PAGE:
Both excitement and skepticism are sparked by the room-temperature superconductor claim

Superconductivity representation (Courtesy: iStock/ktsimage)
Superconductivity representation (Courtesy: iStock/ktsimage)

When a group of South Korean researchers led by physicist Seok-bae Lee announced they had found the first superconductor to exist at ambient temperature, it sent shockwaves through the scientific community. A scientific community eager to independently evaluate the research paper’s findings has welcomed and criticized it, nevertheless.

Lee and colleagues at the Quantum Energy Research Institute revealed LK-99, a material that they claim exhibits superconductivity at temperatures up to 400K (127°C), significantly breaking the previous record of -135°C, in two preprint publications published on arXiv. If confirmed, this alleged discovery might lead to the development of quantum computers, lossless power transfer, and ground-breaking battery storage technologies.

What is a superconductor?

The kinetic energy of the molecules within a substance is measured by that substance’s temperature. In contrast to cool, which represents slower, quieter electrons, hot materials have extremely fast-moving electrons. Since there is no barrier to the flow of electrons in a superconductor, there is no heat produced.

Electrons can move freely when a substance is cooled below its critical temperature, much like a person could in a room with only a few individuals doing yoga. In contrast, as individuals try to pass through a busy dance floor at a warmer temperature, the material’s electrons collide and resist one another. Loss of power or energy is the result of this resistance.

These researchers have effectively asserted that they have discovered a method to make navigating a packed dance floor as simple as navigating an icy yoga studio

What makes LK-99 so unique?

The researchers created LK-99 and assessed its electrical resistance using a brand-new solid-state reaction technique that is briefly described in the study. At 220 °C, the resistance abruptly decreased, indicating superconductivity. A characteristic of superconductors known as the “Meissner effect” was also demonstrated.

As evidence that the object isn’t totally levitating, skeptics have argued that the partial magnetic levitation shown in the report is simply an illusion created by another magnet that is beyond the image’s frame. The LK-99 material has flaws, according to the researchers, which cause some of the material to be superconductive while other portions are not. This leads to partial levitation.

A major source of dispute is the lack of information supplied concerning the experimental circumstances. There have been earlier, later-debunked claims of obtaining room-temperature superconductivity. According to Science, other scientists are currently competing to independently replicate LK-99.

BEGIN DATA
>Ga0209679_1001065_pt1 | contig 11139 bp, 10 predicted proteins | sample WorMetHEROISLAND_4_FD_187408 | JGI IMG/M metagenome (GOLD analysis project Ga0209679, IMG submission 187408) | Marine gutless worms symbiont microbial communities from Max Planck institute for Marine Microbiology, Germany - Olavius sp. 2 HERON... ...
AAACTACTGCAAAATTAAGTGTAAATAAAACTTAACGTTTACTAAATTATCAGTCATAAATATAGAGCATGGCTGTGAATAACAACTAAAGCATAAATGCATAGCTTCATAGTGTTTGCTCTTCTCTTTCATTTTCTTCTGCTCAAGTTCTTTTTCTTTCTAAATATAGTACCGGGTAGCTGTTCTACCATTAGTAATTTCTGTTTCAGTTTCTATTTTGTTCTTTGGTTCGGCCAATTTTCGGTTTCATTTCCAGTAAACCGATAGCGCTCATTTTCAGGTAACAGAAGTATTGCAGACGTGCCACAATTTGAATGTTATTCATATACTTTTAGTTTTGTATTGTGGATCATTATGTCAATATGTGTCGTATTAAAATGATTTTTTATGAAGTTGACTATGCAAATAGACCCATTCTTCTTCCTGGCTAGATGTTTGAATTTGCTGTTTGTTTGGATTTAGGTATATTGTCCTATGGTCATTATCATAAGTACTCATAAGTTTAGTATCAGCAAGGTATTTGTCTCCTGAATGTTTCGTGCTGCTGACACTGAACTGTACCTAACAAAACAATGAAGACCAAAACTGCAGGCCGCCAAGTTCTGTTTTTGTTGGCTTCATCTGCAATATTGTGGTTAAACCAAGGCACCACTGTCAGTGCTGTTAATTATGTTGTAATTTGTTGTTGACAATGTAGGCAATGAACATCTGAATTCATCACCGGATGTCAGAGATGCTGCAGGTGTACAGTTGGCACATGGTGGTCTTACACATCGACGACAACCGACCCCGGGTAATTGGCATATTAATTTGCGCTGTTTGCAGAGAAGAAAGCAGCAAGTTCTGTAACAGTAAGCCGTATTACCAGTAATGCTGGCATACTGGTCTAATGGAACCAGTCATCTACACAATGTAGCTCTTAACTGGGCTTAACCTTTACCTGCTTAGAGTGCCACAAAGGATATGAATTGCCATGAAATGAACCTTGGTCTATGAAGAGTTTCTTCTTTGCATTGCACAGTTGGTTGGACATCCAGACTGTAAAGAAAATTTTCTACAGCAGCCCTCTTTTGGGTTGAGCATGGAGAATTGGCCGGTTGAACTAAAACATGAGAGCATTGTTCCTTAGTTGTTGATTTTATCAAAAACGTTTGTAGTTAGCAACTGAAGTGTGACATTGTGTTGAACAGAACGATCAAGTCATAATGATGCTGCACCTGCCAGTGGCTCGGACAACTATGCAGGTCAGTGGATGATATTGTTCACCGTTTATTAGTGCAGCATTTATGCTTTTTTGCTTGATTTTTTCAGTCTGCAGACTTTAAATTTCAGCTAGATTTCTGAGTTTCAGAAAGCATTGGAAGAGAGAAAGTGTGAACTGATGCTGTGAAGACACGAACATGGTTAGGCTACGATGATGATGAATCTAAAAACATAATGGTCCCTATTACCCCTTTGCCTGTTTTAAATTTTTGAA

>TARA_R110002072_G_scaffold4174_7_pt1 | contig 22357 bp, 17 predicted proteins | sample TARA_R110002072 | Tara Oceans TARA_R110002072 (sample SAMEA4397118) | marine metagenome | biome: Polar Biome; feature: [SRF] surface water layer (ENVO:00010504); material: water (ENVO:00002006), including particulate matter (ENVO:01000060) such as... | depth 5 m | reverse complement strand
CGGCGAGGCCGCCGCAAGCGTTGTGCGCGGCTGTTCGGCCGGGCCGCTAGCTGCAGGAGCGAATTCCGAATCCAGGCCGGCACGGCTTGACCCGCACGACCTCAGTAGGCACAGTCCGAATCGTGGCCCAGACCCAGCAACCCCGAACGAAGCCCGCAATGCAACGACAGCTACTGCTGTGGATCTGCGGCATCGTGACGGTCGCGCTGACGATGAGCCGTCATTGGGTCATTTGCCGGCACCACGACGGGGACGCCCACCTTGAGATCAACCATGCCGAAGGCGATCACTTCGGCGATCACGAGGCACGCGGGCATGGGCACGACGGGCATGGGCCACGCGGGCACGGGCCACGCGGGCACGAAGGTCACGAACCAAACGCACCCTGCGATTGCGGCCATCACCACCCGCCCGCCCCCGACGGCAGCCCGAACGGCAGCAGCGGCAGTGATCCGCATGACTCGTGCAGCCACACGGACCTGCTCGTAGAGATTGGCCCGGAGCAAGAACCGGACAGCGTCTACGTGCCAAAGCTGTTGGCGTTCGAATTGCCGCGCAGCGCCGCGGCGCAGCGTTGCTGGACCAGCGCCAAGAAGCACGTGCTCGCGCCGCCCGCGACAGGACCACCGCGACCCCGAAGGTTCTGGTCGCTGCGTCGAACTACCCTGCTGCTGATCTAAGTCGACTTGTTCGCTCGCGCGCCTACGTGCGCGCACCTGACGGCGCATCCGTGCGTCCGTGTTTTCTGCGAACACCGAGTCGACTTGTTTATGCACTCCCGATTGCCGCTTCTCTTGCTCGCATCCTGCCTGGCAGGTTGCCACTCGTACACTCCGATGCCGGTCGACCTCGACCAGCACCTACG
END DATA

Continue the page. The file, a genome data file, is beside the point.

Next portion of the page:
According to Michael Norman, a theorist at Argonne National Laboratory, “They come off as real amateurs.” “They don’t know much about superconductivity, and some of the data they presented is suspicious,” one person said.

The University of Illinois Urbana-Champaign’s Nadya Mason, a condensed matter physicist, remarked, “The data seems a bit sloppy.”

Conversation and argument

Many researchers—and would-be researchers—have been sharing their passionate thoughts on the subject on Science Twitter for days.

A scientist named Sinéad M. Griffin from Berkeley Labs used a supercomputer owned by the US Department of Energy to do simulations that, in the words of one engineer, “support LK-99 as the holy grail of modern material science and applied physics.”

An “anime catgirl” soil scientist from Russia by the name of Iris Alexandra detailed her attempts to replicate the paper’s findings in her kitchen.

The circumstances of the paper’s publication are also under dispute. One of the two preprint articles, according to co-author Hyun-Tak Kim of William & Mary University, was posted without authorization and had “many flaws.” Others, like Princeton University’s Alex Kaplan, contend that the authors’ primary aim was getting a well-known co-author to sign their paper, which facilitated the hasty release.

Scientists have long been fascinated by the idea of room temperature superconductors due of its revolutionary potential. Lossless power grids, quicker trains, portable fusion reactors, extremely energy-efficient devices, and other scientific and technical pipe dreams might become a reality.

However, prior assertions have been disproved, and superconductor research has long struggled with reproducibility.

If LK-99 holds up over time, a new era of invention might begin. Physics researchers are currently holding their breath in expectation as the findings go through a trial by fire that will be decided upon by the greater scientific community. To distinguish a historically significant discovery from wishful thinking may take weeks or months.